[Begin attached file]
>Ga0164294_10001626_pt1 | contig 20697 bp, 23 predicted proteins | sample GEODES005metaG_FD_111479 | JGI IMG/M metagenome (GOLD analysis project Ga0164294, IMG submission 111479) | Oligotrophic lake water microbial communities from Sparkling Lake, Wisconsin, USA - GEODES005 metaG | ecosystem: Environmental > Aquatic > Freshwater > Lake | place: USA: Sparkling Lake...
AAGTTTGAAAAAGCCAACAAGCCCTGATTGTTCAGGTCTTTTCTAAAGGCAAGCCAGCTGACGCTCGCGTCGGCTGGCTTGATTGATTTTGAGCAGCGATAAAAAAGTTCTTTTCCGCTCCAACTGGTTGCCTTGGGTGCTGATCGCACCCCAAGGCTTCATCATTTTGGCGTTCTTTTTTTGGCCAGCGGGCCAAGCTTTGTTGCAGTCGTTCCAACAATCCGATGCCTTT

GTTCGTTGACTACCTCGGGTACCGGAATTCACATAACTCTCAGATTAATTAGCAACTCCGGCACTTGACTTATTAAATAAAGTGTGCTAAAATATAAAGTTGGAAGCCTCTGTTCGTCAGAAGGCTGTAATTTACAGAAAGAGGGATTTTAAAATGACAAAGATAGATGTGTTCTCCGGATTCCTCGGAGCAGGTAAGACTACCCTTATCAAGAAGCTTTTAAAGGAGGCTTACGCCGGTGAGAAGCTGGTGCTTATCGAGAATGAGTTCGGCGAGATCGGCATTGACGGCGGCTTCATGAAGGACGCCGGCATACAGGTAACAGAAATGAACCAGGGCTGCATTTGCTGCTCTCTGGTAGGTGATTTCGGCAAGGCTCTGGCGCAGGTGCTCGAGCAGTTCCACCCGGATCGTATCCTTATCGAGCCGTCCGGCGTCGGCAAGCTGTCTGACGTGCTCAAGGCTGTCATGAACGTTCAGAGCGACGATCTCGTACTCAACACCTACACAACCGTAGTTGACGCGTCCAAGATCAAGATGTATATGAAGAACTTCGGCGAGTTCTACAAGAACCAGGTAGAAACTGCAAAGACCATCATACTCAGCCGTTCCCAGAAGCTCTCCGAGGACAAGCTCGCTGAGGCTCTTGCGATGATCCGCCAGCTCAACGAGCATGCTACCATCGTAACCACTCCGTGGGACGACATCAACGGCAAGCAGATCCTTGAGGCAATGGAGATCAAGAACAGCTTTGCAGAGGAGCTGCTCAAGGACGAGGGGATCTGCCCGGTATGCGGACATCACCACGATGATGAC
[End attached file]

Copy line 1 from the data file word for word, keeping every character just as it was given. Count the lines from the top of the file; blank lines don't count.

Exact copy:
>Ga0164294_10001626_pt1 | contig 20697 bp, 23 predicted proteins | sample GEODES005metaG_FD_111479 | JGI IMG/M metagenome (GOLD analysis project Ga0164294, IMG submission 111479) | Oligotrophic lake water microbial communities from Sparkling Lake, Wisconsin, USA - GEODES005 metaG | ecosystem: Environmental > Aquatic > Freshwater > Lake | place: USA: Sparkling Lake...